2. Use common sense: If you’re asked for your phone number, ask why. In general, don’t give it out to people you don’t know see if you can leave it blank on online forms – even if that means it may take a few seconds more to identify you the next time you make a purchase.
  3. Enable two-factor or multi-factor authentication on all your devices: This is what happens every time you go to an ATM: to make a withdrawal you need both your debit card and a PIN number. That’s two-factor authentication, which increases the level of security on your devices.
  4. Sign up for the “do not call” lists, which are helpful for run-of-the-mill solicitations. While hackers don’t subscribe to such lists, you won’t get as many pesky marketing calls.
  5. Get more than one cell phone, and only gives out the number to the phone that contains no data or links to personal information.
  6. Choose which private data you are willing to share: When asked for your cell number, especially at a retailer, you may be able provide an email address, zip code or just your name as a way to identify you. It’s worth asking about.

All of this takes more time and effort, but ask yourself ow much privacy and security are you willing to trade away for a little more convenience?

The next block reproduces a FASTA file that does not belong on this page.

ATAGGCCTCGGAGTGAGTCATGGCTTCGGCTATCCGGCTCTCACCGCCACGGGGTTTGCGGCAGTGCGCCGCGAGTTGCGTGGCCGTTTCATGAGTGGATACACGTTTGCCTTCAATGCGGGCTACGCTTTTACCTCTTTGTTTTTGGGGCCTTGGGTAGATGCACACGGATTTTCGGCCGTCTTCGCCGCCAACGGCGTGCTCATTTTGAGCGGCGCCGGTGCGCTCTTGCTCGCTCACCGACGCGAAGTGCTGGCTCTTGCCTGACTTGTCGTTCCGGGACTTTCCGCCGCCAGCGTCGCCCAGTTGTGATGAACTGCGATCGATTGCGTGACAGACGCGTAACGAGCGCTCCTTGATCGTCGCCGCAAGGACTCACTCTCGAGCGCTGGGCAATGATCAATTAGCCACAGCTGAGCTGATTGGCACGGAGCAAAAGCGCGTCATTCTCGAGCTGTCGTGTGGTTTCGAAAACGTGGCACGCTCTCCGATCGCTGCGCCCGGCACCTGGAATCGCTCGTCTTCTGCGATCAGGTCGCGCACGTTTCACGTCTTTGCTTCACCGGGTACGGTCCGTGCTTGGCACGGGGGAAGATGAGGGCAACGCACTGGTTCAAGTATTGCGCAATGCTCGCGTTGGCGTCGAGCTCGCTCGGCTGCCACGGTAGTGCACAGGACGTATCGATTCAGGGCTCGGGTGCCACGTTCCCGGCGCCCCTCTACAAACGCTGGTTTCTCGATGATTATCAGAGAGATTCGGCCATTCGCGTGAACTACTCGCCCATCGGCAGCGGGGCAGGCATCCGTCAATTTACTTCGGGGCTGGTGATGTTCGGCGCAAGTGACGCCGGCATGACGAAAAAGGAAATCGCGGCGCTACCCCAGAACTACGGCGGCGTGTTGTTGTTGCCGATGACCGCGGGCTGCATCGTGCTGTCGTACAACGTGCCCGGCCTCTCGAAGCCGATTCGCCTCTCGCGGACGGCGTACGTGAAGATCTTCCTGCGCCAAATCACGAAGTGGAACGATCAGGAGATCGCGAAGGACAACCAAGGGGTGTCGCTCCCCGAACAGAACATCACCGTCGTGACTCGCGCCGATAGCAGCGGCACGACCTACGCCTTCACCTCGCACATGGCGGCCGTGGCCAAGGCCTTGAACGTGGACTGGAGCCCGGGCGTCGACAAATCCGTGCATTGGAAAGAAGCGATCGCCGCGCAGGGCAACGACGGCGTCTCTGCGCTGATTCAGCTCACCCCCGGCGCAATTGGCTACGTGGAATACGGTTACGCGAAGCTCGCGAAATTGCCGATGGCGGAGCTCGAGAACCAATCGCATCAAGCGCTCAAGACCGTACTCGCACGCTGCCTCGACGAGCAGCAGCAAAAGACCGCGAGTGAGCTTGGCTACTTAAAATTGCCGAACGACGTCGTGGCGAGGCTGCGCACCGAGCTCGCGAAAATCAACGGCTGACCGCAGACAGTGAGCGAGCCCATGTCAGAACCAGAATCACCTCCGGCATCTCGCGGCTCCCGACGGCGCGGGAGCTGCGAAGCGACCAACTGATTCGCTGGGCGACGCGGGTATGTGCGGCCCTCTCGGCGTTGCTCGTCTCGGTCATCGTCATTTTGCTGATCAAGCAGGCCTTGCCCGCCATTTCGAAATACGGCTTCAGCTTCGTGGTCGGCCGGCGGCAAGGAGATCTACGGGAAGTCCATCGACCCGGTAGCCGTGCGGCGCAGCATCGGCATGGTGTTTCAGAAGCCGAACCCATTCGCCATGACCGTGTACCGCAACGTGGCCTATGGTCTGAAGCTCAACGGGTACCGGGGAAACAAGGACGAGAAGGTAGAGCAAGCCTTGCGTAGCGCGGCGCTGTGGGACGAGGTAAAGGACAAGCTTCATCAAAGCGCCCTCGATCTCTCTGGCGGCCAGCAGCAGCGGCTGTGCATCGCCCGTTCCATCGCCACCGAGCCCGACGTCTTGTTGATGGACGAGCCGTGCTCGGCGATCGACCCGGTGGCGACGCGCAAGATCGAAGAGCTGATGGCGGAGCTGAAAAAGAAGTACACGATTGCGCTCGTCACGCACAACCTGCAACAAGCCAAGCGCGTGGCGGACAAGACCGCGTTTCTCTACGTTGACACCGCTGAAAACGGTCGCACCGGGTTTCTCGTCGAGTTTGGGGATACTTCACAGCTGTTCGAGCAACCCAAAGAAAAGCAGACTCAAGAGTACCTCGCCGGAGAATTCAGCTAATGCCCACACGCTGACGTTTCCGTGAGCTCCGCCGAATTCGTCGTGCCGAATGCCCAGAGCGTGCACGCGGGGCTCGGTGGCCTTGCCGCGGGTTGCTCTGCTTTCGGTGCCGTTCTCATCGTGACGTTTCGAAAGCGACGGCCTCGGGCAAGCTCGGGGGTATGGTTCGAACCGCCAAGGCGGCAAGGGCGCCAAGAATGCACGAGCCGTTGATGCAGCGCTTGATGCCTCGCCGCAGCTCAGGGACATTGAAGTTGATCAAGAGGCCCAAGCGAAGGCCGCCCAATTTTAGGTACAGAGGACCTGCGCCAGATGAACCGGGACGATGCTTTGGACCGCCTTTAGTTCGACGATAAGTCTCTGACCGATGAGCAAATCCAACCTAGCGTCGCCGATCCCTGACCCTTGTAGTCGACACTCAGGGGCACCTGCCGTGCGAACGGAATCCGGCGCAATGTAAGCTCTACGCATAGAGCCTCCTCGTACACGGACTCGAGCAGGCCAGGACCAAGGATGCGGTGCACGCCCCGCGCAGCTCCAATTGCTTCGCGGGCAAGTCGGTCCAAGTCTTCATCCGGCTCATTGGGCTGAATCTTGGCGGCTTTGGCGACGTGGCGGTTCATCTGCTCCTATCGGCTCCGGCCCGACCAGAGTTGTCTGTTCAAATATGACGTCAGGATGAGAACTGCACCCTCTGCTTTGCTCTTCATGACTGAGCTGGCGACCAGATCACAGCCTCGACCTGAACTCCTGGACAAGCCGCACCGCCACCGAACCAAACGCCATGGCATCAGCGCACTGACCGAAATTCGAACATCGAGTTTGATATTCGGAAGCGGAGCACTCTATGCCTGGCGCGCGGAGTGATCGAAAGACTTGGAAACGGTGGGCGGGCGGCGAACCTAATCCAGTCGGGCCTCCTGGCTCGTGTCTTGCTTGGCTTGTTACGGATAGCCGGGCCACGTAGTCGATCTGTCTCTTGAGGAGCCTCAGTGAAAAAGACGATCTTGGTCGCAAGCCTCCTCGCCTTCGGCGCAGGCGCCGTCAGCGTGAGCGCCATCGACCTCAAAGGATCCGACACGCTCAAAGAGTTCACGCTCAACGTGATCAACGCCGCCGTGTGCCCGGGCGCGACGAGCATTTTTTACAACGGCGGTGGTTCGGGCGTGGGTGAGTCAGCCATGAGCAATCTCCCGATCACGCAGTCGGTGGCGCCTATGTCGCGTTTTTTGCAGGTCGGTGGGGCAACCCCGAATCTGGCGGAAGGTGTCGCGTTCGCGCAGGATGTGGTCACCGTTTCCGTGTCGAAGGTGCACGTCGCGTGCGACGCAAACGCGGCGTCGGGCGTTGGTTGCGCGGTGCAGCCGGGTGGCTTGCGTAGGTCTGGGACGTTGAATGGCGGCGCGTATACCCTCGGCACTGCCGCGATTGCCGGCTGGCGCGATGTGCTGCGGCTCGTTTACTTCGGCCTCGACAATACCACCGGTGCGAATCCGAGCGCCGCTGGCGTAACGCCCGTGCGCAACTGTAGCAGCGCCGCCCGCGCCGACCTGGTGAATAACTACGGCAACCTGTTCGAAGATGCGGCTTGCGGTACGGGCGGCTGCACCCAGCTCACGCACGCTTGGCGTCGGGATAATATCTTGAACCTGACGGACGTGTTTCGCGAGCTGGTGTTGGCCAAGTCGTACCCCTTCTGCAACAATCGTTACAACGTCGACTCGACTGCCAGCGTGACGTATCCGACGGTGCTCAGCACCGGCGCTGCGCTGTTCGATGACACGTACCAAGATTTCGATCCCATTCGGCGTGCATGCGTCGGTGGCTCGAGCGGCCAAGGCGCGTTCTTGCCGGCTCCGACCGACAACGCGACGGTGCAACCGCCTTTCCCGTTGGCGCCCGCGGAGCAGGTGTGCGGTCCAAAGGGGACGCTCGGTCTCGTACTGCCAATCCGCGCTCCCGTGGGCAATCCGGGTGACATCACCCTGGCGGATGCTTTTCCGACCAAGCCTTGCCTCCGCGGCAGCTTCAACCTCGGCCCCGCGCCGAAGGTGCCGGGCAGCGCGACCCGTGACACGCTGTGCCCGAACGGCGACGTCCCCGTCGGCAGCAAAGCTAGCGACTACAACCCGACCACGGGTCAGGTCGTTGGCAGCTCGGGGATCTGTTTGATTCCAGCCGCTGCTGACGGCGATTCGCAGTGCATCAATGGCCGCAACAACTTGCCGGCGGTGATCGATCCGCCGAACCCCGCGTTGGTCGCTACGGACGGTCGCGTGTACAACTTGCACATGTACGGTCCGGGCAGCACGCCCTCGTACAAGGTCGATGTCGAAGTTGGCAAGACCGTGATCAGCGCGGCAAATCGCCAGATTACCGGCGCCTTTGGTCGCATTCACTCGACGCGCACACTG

According to International Business Times, a new study finds more than 80% of Americans reuse their passwords, and many others continue to use inadequate security practices when it comes to the passwords they use to protect their accounts.

The security provider SecureAuth and research firm  Wakefield Research found that not only do people use the same password more than once, they also use the same login credentials for at least 25 percent of their accounts.

While most millennials are more tech savvy and open to new and more secure forms of authentication like biometrics, their password practices are worse than the general population. A whopping 92% of millennials admitted they reuse passwords, compared to 81% of Americans overall.

Even more troubling, more than one in three people – 36% – reported they use the same password for 25 percent or more of their online accounts.